Thursday, August 6, 2009
A new study says the effects of divorce may linger even after remarriage. We speak with an expert about how divorce affects your health and how to cope with life after divorce.
MAUREEN CAVANAUGH (Host): I'm Maureen Cavanaugh, and you're listening to These Days on KPBS. Divorce ranks number two, right behind the death of a spouse, as one of the biggest causes of stress in anyone's life, and that stress can often manifest itself physically. It's not unusual for people going through a divorce to injure themselves in some way, maybe break leg or develop a bad cold. But what health researchers are telling us now is that both divorce and the death of a spouse can actually have long term detrimental effects on our health. A study from the University of Chicago found that divorced and widowed people are more likely to have chronic conditions like heart disease and diabetes and to suffer from mobility limitations than married people do. That higher health risk seems to continue even years after the end of the marriage and after a remarriage. The research doesn't indicate that we should all stay married, no matter how bad it is or, for that matter, that we should all stay single. But it does emphasize that the stress that comes with the end of a marriage can have a long shelf-life, and needs to be dealt with. With me to discuss the effects of divorce and health is my guest, Dr. Robert A. Simon. He’s a forensic and clinical psychologist who has been in practice for more than 25 years. He’s a member of the Collaborative Family Law Group of San Diego. Dr. Simon, welcome to These Days.
DR. ROBERT A. SIMON (Clinical Psychologist): Thank you.
CAVANAUGH: And I want to invite our listeners to join the conversation. How have you taken care of yourself through the stress of divorce? Do you have any questions or tips you’d like to share? Give us a call. Our number is 1-888-895-5727. Dr. Simon, I think one of the surprises in this study is that it seems that remarriage doesn’t seem to make us healthy again after having this huge stress in our lives of the end of a marriage. Can you tell us a little bit more about this study?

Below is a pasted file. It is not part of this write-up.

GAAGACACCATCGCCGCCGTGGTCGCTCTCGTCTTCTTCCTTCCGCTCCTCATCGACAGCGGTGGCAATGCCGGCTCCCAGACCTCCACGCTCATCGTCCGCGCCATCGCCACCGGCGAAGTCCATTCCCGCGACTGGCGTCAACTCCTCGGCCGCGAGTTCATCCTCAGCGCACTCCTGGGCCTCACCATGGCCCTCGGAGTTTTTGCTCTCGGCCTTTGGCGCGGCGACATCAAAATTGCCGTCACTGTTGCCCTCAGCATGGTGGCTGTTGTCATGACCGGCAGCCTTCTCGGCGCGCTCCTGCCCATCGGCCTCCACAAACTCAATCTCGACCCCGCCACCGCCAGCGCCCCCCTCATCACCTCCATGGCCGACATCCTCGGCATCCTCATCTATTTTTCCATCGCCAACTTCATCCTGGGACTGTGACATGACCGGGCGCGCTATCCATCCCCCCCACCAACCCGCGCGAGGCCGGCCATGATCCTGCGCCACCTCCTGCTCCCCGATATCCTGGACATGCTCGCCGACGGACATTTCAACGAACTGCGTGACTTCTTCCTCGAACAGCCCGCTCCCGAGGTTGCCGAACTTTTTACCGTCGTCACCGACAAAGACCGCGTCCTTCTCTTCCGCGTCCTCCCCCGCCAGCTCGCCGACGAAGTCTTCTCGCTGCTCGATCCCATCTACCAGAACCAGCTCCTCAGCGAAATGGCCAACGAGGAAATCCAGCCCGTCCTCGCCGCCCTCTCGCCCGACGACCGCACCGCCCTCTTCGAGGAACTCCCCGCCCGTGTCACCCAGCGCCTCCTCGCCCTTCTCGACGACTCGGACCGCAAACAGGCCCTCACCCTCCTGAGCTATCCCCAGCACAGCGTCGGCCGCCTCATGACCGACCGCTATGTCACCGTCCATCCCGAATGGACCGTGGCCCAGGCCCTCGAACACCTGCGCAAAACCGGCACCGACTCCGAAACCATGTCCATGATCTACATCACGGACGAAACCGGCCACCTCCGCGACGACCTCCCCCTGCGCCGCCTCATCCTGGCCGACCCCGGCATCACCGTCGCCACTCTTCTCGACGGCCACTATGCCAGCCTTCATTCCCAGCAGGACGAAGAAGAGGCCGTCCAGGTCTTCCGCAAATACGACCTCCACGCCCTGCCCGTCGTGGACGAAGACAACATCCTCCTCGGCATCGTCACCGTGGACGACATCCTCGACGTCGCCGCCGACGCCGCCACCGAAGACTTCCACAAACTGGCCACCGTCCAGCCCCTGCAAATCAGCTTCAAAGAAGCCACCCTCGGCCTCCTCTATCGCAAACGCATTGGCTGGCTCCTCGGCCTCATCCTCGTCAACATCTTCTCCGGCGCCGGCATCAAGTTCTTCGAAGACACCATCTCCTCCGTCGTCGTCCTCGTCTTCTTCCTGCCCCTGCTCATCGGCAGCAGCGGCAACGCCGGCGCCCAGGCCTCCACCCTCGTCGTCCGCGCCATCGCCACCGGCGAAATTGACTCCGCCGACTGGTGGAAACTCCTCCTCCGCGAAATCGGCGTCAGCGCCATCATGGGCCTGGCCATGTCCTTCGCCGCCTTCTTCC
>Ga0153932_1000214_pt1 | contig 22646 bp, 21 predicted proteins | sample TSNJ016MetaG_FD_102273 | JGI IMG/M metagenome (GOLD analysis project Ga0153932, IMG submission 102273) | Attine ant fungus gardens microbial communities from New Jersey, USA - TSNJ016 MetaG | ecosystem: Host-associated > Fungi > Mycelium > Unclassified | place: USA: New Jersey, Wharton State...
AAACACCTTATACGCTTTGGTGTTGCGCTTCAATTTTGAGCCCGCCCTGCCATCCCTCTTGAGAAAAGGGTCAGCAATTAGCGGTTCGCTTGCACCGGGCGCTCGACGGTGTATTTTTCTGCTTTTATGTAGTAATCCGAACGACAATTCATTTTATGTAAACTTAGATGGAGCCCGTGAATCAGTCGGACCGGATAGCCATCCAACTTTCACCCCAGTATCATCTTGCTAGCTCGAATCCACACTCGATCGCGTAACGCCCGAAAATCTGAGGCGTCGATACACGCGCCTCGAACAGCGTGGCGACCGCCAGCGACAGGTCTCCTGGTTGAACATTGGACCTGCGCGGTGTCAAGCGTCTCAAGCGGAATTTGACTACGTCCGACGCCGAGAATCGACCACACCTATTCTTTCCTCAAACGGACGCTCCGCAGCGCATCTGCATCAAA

DR. SIMON: The study looked primarily at people in their fifties and sixties and looked at their various measures of health, both physical health and mental health, post-divorce and post-remarriage. And what the study found in general was that the health effects from the stress of divorce tend to persist throughout the rest of the life span. One of the things I do want to mention about the study is that it did fundamentally look at people in their fifties and sixties which, from a divorce perspective, means that we may be looking at individuals with much longer term marriages than many people who divorce earlier, say in their thirties and forties, which is a more typical age.
CAVANAUGH: Now this research, done by the University of Chicago, found that some of the effects of divorce and death of the spouse seem to recede. Like an effect like depression, is that something that you also find, that that’s something that is a sort of an acute problem with the end of a marriage and that tends to dissipate?
DR. SIMON: In many people, perhaps in most people, it will dissipate over time. There are certainly individuals for whom the depression that comes with the end of the marriage becomes chronic and becomes more of a clinical problem than an adjustment problem. But most people tend to see that their mood does get better after a period of somewhere between two to three years.
CAVANAUGH: Well, and just looking at the results of this survey, and all surveys are limited, this one was to people who are older and may have long term marriages, but what would the end of a marriage – why would the end of a marriage have long term health effects. Why would that happen?
DR. SIMON: Divorce is a life event that is enormously stressful at so many levels of our functioning. It – And stress has an affect on our health. I think one of the things about the study that is important to recognize is that this is not something that’s likely unique to divorce but rather that it is an example of how a – how stresses, and particular divorce being a true major life stressor of quite surprising proportion to people, how stress affects the body and how stress affects the body over the long haul, not just over the short run.
CAVANAUGH: I think that one of the most interesting things in just reading an outline of what this study found is that the idea of having this great – this life-changing event and the stress that it engenders actually has metabolic effects. I mean, it affects the way your body functions and does its job.
DR. SIMON: That’s one of the things that these researchers did find.
CAVANAUGH: And I’m wondering, however, taking it from there, there must be other practical reasons that people also suffer health effects from the end of a marriage, and I don’t mean depression, I mean the fact that there’s not enough, you know, not as much money coming in, there’s, you know, problems of dealing with child raising, and that must add to the stress.